Palm Springs Girl Scout Bus Crash: 30 Years Later
In 1991, a tour bus full of Girl Scout campers and leaders overturned on its way back from Palm Springs. Seven people died and almost fifty were seriously injured in an incident emergency responders still use as a training tool.
The teenage Scouts, along with eight chaperones, were returning from a “California Dreamin’” tour which included a stay in the San Jacinto Mountains. The bus reached speeds of 64mph as it barreled down the steep Tramway Road. Eventually, the driver lost control of the bus, which careened off the narrow road and smacked into several large boulders. The crash has had a lifelong impact on emergency responders, the victims, and the physicians who treated them.
Later, the National Transportation Safety Board concluded that “the loss of speed control while descending Tramway Road because of the bus driver’s use of improper driving techniques for mountainous terrain” primarily caused the wreck. Contributing factors included “the out-of-adjustment brakes, which had not been detected in the Mayflower Contract Services, Inc., maintenance reporting and inspection procedures.”
What Causes Bus Wrecks?
Overall, excessive speed is one of the leading causes of vehicle collisions. Velocity increases the risk of a wreck. Fast-moving drivers have less time to react to changing conditions, like a car which changes lanes suddenly, an unanticipated curve, or an unexpected hazard. Furthermore, according to Newton’s Second Law of Motion, speed multiplies the force in a collision between two objects. So, speed essentially transforms a “fender bender” collision, which only causes property damage, into a serious injury wreck.
Other causes of vehicle collisions in general, and bus wrecks in particular, include fatigue and distraction.
Circadian rhythm fatigue is a serious problem among bus drivers. Most people are naturally drowsy at certain times of day, such as early morning and late night, no matter how much rest they had the night before. Many bus drivers are behind the wheel at these times.
Fatigue and alcohol both impair motor skills and cloud judgement abilities. Driving after eighteen consecutive awake hours is like driving with a .05 BAC level. That’s above the legal limit for commercial operators in California.
Many bus drivers are also distracted, but not because they use devices. Most bus owners have strict rules which forbid such conduct. But bus drivers are not only responsible for roadway safety. They must also keep passengers safe while they are on the bus. Drivers must ensure that the aisle is hazard-free and that disagreements between passengers don’t become violent. Furthermore, many companies expect bus drivers to double as tour guides.
Duty of Care
These points also involve a bus driver’s duty of care. In California, “[a] carrier of persons for reward must use the utmost care and diligence for their safe carriage, must provide everything necessary for that purpose, and must exercise to that end a reasonable degree of skill.”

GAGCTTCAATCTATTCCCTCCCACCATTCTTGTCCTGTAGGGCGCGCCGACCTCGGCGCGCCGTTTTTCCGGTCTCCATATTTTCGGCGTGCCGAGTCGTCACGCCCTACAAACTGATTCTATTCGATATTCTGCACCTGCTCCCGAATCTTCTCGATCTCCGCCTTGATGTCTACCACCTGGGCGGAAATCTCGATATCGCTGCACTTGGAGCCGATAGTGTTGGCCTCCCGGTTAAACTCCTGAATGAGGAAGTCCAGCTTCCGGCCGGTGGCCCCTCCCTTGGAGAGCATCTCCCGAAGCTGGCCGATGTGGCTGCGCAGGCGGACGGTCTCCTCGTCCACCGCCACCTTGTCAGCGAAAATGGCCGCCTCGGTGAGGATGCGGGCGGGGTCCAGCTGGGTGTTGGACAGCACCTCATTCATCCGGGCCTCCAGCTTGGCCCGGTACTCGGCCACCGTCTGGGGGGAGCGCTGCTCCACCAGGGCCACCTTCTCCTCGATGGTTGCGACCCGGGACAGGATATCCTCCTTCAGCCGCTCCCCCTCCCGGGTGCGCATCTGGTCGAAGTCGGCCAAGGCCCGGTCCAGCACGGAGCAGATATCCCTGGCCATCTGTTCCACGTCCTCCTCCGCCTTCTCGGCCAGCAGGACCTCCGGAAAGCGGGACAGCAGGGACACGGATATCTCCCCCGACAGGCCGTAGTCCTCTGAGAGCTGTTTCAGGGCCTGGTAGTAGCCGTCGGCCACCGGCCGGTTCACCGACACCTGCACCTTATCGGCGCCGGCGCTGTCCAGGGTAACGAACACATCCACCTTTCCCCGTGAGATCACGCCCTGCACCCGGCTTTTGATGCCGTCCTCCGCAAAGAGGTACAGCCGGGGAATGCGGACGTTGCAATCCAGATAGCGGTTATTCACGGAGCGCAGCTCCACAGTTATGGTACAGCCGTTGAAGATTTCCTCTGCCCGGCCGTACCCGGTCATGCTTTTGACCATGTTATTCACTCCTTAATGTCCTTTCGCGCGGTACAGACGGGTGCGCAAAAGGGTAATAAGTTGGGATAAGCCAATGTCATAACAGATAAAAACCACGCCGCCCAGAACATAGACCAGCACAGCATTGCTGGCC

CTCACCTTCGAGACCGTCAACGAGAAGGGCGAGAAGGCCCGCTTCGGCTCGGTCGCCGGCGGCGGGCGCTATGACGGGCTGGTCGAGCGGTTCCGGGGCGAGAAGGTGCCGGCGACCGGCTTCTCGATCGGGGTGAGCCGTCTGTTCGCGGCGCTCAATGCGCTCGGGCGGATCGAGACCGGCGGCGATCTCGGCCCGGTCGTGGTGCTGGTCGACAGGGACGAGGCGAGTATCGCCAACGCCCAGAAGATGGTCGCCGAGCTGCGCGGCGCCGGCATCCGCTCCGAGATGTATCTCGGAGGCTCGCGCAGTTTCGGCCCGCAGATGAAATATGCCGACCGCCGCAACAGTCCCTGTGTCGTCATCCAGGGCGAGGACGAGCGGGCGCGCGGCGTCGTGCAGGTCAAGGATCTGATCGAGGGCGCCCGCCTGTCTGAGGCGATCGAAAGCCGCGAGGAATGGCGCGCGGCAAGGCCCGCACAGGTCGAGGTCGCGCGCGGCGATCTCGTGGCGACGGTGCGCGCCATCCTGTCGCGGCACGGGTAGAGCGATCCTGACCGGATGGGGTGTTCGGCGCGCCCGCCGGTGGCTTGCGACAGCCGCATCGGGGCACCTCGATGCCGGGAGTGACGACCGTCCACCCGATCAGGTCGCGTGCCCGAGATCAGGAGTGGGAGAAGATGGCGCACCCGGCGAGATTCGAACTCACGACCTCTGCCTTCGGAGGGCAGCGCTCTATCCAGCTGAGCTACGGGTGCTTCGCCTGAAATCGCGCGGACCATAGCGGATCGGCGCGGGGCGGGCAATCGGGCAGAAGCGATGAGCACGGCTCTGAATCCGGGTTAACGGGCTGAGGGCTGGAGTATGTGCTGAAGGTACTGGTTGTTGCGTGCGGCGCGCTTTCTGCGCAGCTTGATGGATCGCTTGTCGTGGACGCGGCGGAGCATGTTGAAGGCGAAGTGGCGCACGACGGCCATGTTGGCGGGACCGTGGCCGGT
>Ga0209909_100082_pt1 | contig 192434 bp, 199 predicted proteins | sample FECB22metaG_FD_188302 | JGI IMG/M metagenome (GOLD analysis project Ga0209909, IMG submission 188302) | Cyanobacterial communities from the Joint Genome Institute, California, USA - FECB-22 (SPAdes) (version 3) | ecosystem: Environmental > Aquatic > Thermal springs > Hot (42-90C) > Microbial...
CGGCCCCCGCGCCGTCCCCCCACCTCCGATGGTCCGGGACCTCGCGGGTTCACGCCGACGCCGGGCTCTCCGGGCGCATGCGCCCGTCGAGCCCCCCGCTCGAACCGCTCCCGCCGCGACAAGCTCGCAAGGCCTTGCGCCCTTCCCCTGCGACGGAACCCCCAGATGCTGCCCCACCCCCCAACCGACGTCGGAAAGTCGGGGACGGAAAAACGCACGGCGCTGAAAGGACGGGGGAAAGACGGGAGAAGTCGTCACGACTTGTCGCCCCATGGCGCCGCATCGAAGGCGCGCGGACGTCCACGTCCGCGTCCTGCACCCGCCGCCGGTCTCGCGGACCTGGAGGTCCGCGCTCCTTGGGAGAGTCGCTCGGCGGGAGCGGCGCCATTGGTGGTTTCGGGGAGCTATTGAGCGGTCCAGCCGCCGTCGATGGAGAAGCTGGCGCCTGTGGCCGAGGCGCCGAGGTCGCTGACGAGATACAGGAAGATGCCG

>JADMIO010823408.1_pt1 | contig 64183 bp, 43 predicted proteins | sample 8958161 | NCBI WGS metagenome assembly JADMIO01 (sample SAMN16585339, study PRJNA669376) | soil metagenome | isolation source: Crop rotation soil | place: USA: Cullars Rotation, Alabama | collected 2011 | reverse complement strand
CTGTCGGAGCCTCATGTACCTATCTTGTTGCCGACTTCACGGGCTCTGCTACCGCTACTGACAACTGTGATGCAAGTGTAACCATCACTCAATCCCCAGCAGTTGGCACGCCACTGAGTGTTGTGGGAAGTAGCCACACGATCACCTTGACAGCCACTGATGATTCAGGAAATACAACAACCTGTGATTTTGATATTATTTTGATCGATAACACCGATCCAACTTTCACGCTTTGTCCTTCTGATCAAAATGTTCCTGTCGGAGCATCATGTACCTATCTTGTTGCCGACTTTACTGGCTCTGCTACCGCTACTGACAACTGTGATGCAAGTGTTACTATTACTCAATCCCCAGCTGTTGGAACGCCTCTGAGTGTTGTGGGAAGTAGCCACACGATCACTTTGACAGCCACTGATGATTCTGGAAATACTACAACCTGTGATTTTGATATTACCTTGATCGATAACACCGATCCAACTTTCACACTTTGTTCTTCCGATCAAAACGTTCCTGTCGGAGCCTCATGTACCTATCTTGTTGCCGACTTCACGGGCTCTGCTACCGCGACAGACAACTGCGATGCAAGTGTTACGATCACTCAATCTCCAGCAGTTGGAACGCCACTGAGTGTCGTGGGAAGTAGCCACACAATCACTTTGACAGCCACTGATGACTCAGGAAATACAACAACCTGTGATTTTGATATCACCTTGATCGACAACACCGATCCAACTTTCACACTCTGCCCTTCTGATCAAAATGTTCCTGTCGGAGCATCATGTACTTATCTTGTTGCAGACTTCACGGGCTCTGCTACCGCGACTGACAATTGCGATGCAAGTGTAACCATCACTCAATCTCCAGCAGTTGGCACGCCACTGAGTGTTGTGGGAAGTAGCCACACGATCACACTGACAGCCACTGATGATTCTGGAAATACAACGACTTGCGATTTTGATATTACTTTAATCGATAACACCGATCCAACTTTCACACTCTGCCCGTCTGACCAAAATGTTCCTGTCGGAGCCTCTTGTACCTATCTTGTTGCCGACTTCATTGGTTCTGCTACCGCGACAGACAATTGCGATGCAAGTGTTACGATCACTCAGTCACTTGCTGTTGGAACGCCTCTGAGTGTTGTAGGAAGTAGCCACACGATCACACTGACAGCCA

Following distance is a good example between the duty of utmost care and the duty of reasonable care, which noncommercial drivers have. Noncommercial motorists must maintain about a two-second following distance. But for large, commercial vehicles, the usual standard is four seconds.
Furthermore, as mentioned, commercial drivers must keep passengers safe while they are on board. This responsibility begins immediately prior to pickup and does not end until after drop off.
Breach of Duty
Most bus wreck claims involve either the ordinary negligence doctrine or the negligence per se rule.
Basically, ordinary negligence is a lack of care. The driver’s misconduct must be so extreme that it constitutes negligence. Speed is a good example. Most jurors wouldn’t say that a driver who was travelling less than 5mph over the limit was negligent. But their opinion changes if the driver was travelling more than 10mph over the speed limit.
If the driver was negligent, the company which owned the bus is usually financially responsible for damages. The respondeat superior doctrine applies if the at-fault driver was:
- An employee
- Who was acting within the scope of employment at the time of the wreck.
California law broadly defines these key terms. For example, an unpaid volunteer is most likely an “employee” for negligence purposes. The bus owner or other organization controls these individuals, in terms of things like routes travelled.
Negligence per se is basically the violation of a safety statute. At-fault drivers could be liable for damages as a matter of law if:
- They violate a safety law, and
- That violation substantially causes injury.
The respondeat superior doctrine also applies in negligence per se claims. So, it’s easier for a bus accident lawyer to obtain maximum compensation in a serious injury claim. Many bus drivers have only the minimum amount of insurance. Other possible responsible parties include contractors and inspection companies. Bus crashes often cause numerous serious injuries. For a free consultation with an experienced personal injury attorney in Los Angeles, contact the Law Offices of Eslamboly Hakim. You have a limited amount of time to act.
Photo by Erik Mclean on Unsplash
Sharona Eslamboly Hakim, Esq. is a successful personal injury attorney and the principal of the Law Offices of Eslamboly Hakim firm in Beverly Hills, California.